For Michelle Marie Esteva, Chinatown Soup all started as a grad school project in 2014 and has since evolved into a volunteer-powered, not-for-profit organization that empowers local artists.
She has built Chinatown Soup as a grassroots, artist-run home for self-discovery and creative community. Today, the Orchard Street storefront hosts a gallery, pop-up cafe, and studio that can provide emerging artists with their first significant exposure, offer residencies, and present public programming with strong commitments to local communities.
Here, Esteva shares episodes from her entrepreneurial journey--and the digital-savvy tools that have helped make Chinatown Soup a hot part of New York City’s small business community.
What motivated you to take the first step in launching your business?
To this day, it feels as though Soup launched through me rather than from me. As a native New Yorker, the integrity of the city’s creative life force is near and dear to my heart. After being embedded in the history of Lower Manhattan with a focus on Chinatown as part of my graduate concentration, I was compelled to step outside academia and do something that would resonate in ‘real life,’ but the events that conspired to make Soup happen were beyond my control. I’m motivated by these unexpected synchronicities every day.
What was one of the hardest or most unexpected obstacles you had to overcome to get your idea off the ground?
Going from zero to one is tough enough to accomplish on an energetic level, let alone without any guarantee of success and financial viability. While unexpected help arrived from family, friends, and neighbors along the way, I had to return to the material world in order to manifest Soup, while also balancing communication and the labor of creation. Learning how to put aside the fear of failing and the desire of succeeding is essential to staying the course. It’s the things that we do from a place of pure action that tend to have staying power.
Tell us about a moment you are particularly proud of in your business journey?
This is an impossible question to answer! Soup has produced countless moments of shared pride and joy. Our current project, 100 Nights (Calling Back) feels particularly in keeping with the spirit of Soup’s mission. It’s bringing together a wildly diverse, intergenerational group of visual artists, musicians, and activists to benefit grassroots, local food security initiatives in homage to The Clash. This feels like an inflection point on our business journey in terms of our organization’s reach and ability to respond in a meaningful way. Come on by to get involved and visit chinatownsoup.nyc/100-nights!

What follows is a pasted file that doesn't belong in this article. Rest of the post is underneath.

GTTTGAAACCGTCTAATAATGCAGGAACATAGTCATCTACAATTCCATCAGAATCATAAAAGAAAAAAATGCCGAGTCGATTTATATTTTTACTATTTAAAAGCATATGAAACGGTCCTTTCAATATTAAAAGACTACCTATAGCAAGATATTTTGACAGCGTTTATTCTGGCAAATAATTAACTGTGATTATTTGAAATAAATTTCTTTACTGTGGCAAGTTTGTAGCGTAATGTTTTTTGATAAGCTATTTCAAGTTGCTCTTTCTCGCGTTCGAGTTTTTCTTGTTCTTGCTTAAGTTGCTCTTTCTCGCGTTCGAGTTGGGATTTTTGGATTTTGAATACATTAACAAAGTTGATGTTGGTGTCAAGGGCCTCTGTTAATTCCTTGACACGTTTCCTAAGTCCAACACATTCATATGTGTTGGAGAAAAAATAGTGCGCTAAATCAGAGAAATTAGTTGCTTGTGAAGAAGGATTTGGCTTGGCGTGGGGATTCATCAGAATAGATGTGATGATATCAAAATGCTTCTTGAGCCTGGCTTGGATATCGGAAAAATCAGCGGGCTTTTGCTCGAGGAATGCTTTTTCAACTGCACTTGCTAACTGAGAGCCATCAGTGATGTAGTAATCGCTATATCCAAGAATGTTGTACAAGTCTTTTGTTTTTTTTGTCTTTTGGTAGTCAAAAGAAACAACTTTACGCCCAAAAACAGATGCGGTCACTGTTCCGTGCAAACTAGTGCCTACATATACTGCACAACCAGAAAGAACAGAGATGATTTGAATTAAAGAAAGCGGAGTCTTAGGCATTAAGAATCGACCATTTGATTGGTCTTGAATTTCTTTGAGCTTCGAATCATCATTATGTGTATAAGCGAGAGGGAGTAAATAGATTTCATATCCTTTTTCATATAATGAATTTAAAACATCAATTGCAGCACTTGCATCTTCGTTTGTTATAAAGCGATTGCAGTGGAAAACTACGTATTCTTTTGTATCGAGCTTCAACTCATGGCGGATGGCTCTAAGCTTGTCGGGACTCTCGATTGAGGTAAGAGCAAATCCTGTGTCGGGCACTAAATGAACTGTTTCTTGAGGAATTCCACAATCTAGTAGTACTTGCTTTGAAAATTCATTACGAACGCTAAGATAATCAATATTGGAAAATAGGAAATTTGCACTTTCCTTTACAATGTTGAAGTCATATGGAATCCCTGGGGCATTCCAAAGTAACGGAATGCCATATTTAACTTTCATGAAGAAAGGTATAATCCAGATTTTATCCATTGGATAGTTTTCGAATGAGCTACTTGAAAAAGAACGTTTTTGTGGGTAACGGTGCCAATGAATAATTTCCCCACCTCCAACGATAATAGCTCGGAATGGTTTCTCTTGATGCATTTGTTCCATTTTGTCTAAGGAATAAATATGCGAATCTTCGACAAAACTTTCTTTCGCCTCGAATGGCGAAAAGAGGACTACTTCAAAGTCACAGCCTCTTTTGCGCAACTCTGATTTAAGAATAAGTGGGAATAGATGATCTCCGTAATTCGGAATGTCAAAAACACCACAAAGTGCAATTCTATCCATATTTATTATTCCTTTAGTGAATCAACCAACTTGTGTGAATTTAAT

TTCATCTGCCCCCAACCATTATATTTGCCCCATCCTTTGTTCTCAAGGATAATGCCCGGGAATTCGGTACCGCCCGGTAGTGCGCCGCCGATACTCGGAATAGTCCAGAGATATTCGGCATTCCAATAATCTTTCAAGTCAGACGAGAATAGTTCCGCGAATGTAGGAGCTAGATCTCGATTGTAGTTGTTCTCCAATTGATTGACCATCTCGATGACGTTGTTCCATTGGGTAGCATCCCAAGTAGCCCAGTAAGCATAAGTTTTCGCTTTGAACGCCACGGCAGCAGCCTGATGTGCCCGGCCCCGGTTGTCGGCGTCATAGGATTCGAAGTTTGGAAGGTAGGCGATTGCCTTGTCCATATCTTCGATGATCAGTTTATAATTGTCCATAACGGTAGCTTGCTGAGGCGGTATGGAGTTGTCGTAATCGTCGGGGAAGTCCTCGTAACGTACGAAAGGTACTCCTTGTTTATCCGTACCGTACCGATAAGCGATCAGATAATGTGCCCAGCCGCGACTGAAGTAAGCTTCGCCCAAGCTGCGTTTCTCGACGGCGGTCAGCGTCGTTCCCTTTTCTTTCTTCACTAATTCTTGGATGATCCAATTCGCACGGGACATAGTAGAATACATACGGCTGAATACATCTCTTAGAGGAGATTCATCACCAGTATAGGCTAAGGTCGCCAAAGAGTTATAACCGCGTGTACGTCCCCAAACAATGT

Tell us how you helped keep your creative community strong and connected amid the pandemic, especially via online during shelter-in-place orders?
Negotiating an online presence during shelter-in-place orders presented a challenge that we chose not to address in terms of a programming transition. While we hosted a few Instagram Live events to support emerging filmmakers and zine publishers, we decided that in-person interactions are the core of what makes Soup special, and these cannot be replicated through social media. Instead, we chose to clean up our backyard space and built a garden oasis that would welcome folks back to our place when possible. It’s a hit!
What is special/unique about running a business in your borough of Manhattan?
Compared to other boroughs, Manhattan has a reputation for being an impossible landscape to launch and operate a grassroots, creative business due to high rents and the challenges presented by gentrification. At Soup, we’re proud to demonstrate that yes, a centrally-located, accessible, and independent space for artists can thrive!
Why did you choose the .NYC domain for your business?
Like everything we do at Soup, our website had to reflect the spirit of the greatest city in which we live, so we made the switch from .com to .nyc - the real ones know it's the coolest domain in town!
How have you used the .NYC domain to promote your business.
The Chinatown Soup website features the ways in which we uphold our mission to advance art, justice, historic preservation, and civic engagement in Lower Manhattan. Visitors may explore our organization's history, objectives, and various programming elements to get a sense of how this project has contributed to our local community and created new communities since its inception in 2014. However, there is always room for improvement! During the pandemic, we realized the importance of enhancing our website to better support the artists and activists who make Soup special, and part of this award money will go towards: 1) publishing a web shop for our resident artists to showcase their work; 2) organizing our community fundraising campaigns to broaden their reach and participation. We want there to be more Soup for you!
Any advice you can share for someone thinking of getting their own idea off the ground?
Remember that we are created creative, and you can invent new scenarios as often as they’re needed.